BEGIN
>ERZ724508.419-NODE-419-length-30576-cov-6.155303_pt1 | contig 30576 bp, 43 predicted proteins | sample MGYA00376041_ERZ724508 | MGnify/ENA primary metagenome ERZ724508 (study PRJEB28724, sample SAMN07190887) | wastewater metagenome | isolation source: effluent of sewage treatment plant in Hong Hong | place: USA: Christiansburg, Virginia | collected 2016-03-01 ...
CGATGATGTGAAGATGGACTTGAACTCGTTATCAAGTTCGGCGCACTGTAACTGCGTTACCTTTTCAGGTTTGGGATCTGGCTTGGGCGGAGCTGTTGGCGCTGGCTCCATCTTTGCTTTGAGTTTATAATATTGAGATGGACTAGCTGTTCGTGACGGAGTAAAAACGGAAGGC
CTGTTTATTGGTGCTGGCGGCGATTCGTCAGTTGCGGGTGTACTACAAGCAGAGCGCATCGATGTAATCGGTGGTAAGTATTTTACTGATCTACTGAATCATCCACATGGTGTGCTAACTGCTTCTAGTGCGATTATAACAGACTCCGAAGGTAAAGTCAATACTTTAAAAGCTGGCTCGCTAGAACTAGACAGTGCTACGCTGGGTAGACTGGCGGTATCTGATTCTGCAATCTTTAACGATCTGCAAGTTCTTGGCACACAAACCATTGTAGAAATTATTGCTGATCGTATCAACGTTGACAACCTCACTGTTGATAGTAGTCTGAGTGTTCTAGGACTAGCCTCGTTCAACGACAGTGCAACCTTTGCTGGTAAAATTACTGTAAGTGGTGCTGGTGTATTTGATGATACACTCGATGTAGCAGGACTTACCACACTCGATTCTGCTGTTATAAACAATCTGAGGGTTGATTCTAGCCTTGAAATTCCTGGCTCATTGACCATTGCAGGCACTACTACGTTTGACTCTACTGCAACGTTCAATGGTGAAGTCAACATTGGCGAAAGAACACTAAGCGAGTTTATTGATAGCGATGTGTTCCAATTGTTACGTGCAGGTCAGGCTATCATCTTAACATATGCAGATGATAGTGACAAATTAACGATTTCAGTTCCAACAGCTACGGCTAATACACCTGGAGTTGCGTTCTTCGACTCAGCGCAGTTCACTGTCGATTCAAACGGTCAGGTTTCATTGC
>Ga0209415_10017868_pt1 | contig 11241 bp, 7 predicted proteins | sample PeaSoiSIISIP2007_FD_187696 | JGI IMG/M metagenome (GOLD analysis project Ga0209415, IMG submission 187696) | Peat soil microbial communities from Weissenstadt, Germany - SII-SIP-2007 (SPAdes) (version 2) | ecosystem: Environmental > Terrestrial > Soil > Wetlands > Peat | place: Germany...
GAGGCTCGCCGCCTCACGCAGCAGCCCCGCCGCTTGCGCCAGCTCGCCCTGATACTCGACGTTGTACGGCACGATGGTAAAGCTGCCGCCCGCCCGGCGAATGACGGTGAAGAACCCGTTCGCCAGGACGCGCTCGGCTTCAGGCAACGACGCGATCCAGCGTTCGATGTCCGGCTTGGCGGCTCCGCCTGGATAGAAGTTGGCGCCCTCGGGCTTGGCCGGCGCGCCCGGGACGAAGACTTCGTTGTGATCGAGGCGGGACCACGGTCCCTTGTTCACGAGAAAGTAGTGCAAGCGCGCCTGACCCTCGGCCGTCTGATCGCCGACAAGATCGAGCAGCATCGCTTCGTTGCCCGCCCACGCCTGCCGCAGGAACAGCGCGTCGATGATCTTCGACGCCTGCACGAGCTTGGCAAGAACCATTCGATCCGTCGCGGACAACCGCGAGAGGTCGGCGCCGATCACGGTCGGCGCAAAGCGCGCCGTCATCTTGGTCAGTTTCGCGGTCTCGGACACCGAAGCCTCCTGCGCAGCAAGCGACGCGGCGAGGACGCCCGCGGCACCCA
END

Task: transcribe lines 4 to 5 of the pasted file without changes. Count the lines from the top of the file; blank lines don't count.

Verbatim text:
>Ga0209415_10017868_pt1 | contig 11241 bp, 7 predicted proteins | sample PeaSoiSIISIP2007_FD_187696 | JGI IMG/M metagenome (GOLD analysis project Ga0209415, IMG submission 187696) | Peat soil microbial communities from Weissenstadt, Germany - SII-SIP-2007 (SPAdes) (version 2) | ecosystem: Environmental > Terrestrial > Soil > Wetlands > Peat | place: Germany...
GAGGCTCGCCGCCTCACGCAGCAGCCCCGCCGCTTGCGCCAGCTCGCCCTGATACTCGACGTTGTACGGCACGATGGTAAAGCTGCCGCCCGCCCGGCGAATGACGGTGAAGAACCCGTTCGCCAGGACGCGCTCGGCTTCAGGCAACGACGCGATCCAGCGTTCGATGTCCGGCTTGGCGGCTCCGCCTGGATAGAAGTTGGCGCCCTCGGGCTTGGCCGGCGCGCCCGGGACGAAGACTTCGTTGTGATCGAGGCGGGACCACGGTCCCTTGTTCACGAGAAAGTAGTGCAAGCGCGCCTGACCCTCGGCCGTCTGATCGCCGACAAGATCGAGCAGCATCGCTTCGTTGCCCGCCCACGCCTGCCGCAGGAACAGCGCGTCGATGATCTTCGACGCCTGCACGAGCTTGGCAAGAACCATTCGATCCGTCGCGGACAACCGCGAGAGGTCGGCGCCGATCACGGTCGGCGCAAAGCGCGCCGTCATCTTGGTCAGTTTCGCGGTCTCGGACACCGAAGCCTCCTGCGCAGCAAGCGACGCGGCGAGGACGCCCGCGGCACCCA